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Economists saying the budget is disappointing due to continued federal deficits

The Canadian Press
   

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Many economists are expressing disappointment in those fiscal projections, noting the government could be in trouble if the economy slows more than it is expected to.

Even as the Liberals keep a tight focus on new clean-tech and health-care spending, the federal budget released on Mar. 28 still projects deficits for the next five years.

Many economists are expressing disappointment in those fiscal projections, noting the government could be in trouble if the economy slows more than it is expected to — and saying the Liberals could’ve saved themselves headaches with better planning in previous years.

Finance Minister Chrystia Freeland promised that Mar. 28’s budget would be fiscally restrained in light of a slowing economy that could weigh on government coffers.

And Prime Minister Justin Trudeau insisted on Wednesday that the government remains “fiscally responsible.”

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But the fiscal projections in the budget show the deficit has been revised upward since the fall, showing no end in sight for deficits despite the fall budget update in November projecting a balanced budget in 2027-28.

“The idea that you’re not even getting to a balanced budget within this budget horizon, is, in my mind, not fiscally responsible,” said James Orlando, TD’s director of economics.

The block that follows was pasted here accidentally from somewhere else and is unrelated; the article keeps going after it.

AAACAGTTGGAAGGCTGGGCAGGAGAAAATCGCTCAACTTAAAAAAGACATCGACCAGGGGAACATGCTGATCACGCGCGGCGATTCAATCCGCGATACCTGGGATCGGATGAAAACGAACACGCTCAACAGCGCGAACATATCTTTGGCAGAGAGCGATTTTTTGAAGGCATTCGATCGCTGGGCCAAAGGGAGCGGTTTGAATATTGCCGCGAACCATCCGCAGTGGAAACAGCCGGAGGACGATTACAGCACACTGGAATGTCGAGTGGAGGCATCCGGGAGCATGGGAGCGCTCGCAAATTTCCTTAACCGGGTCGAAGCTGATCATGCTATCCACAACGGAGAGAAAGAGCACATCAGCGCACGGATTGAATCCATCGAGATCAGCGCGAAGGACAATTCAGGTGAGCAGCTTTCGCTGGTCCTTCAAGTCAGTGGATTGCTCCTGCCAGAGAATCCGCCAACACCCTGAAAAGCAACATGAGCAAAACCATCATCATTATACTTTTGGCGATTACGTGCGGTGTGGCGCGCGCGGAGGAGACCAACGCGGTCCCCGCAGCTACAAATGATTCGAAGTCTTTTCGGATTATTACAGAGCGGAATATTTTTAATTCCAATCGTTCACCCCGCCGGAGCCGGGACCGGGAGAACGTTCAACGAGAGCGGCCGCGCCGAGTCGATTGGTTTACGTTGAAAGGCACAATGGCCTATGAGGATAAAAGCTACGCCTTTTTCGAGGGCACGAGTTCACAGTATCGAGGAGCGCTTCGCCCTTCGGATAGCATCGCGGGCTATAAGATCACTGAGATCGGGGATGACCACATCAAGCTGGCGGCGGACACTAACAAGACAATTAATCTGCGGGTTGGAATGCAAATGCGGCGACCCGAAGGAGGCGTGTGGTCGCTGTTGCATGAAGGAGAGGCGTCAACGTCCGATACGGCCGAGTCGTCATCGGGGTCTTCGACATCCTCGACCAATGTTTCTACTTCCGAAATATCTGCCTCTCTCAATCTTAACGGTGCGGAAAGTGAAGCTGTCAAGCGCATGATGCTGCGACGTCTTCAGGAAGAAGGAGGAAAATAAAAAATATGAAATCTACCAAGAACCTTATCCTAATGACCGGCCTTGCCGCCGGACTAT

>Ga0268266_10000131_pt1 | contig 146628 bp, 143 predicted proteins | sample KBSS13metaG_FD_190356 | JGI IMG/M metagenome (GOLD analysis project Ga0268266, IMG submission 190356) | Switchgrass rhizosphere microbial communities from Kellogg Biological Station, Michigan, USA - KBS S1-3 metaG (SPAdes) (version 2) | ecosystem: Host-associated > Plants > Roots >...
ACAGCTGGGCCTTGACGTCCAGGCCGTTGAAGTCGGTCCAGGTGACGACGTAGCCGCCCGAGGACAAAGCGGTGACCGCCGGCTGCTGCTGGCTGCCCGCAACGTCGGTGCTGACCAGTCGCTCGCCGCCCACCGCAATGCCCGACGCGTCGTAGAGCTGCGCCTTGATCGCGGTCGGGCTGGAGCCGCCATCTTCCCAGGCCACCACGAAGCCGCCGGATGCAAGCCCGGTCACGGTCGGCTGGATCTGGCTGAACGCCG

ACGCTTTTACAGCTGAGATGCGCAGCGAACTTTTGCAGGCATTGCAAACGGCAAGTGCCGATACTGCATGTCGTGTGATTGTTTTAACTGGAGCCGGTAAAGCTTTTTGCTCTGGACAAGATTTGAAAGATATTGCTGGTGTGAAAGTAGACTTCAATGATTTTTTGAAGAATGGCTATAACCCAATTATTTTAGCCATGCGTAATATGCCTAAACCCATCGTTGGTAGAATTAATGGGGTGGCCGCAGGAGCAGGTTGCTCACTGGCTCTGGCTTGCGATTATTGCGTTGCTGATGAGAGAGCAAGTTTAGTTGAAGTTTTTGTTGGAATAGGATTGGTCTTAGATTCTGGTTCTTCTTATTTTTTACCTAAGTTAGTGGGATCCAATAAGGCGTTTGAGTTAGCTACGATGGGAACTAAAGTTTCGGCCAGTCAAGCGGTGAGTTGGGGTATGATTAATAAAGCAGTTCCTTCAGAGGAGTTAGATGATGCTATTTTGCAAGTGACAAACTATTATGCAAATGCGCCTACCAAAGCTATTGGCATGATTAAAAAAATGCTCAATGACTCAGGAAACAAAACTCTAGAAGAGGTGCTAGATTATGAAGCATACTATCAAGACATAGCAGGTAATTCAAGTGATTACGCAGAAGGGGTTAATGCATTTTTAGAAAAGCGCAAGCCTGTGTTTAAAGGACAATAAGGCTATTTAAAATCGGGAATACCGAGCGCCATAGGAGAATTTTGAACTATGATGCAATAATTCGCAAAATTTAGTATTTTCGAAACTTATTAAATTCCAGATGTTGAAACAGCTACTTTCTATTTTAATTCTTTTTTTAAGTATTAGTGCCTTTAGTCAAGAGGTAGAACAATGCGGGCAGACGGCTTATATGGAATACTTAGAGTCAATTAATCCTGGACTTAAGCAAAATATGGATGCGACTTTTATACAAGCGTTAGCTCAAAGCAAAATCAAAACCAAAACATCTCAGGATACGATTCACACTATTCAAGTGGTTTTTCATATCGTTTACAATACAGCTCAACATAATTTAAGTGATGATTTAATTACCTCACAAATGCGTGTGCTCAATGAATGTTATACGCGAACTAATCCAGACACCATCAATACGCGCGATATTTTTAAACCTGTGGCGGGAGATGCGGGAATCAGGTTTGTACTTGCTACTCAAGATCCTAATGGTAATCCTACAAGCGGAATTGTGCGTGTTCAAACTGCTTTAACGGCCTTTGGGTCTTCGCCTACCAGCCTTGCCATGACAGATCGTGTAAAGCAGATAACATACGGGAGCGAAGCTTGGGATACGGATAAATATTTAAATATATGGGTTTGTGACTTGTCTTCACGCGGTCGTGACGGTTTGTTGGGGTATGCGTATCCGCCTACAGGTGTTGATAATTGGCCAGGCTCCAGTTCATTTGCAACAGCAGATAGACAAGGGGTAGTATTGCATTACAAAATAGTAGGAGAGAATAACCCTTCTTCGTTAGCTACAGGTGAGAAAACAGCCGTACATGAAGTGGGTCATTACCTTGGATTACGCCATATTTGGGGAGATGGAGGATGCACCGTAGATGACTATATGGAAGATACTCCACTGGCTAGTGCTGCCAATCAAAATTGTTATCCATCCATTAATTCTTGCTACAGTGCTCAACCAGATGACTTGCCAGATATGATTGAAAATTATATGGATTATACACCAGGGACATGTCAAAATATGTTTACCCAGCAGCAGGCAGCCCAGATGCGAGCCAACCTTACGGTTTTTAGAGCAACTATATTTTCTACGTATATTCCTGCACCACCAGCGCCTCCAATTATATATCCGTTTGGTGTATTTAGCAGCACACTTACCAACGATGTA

Mar. 28’s budget forecast a $14 billion deficit in 2027-28, and higher deficits each year than had previously been projected.

As to whether the budget stayed true to Freeland’s promise of fiscal restraint, former parliamentary budget officer Kevin Page likened restraint to beauty.

“It’s in the eye of the beholder,” he said.

Page, who heads the Institute of Fiscal Studies and Democracy, said it’s not surprising that the deficit is higher than what was forecast in the fall, given that the economic outlook has since worsened.

The budget’s economic projections, which are based on a survey of private-sector economists, show the economy slowing more than what was anticipated in the fall. The federal government is now expecting a shallow recession this year as high interest rates weigh on growth.

That means less tax revenue to finance the federal government’s spending priorities. And if the economy slows more than expected, the federal government is at risk of running even larger deficits.

The Liberals were facing pressure to match U.S. incentives for clean energy and technology, while also on the hook for health-care spending and creating a federal dental plan promised in the supply-and-confidence agreement with the NDP.

But looking back, the federal government had the opportunity to better position itself by pulling back on spending in previous budgets, he said.

“We could have saved a little bit,” Page said. “So yeah, we find ourselves in a situation where there’s not a lot of money in the till right now.”

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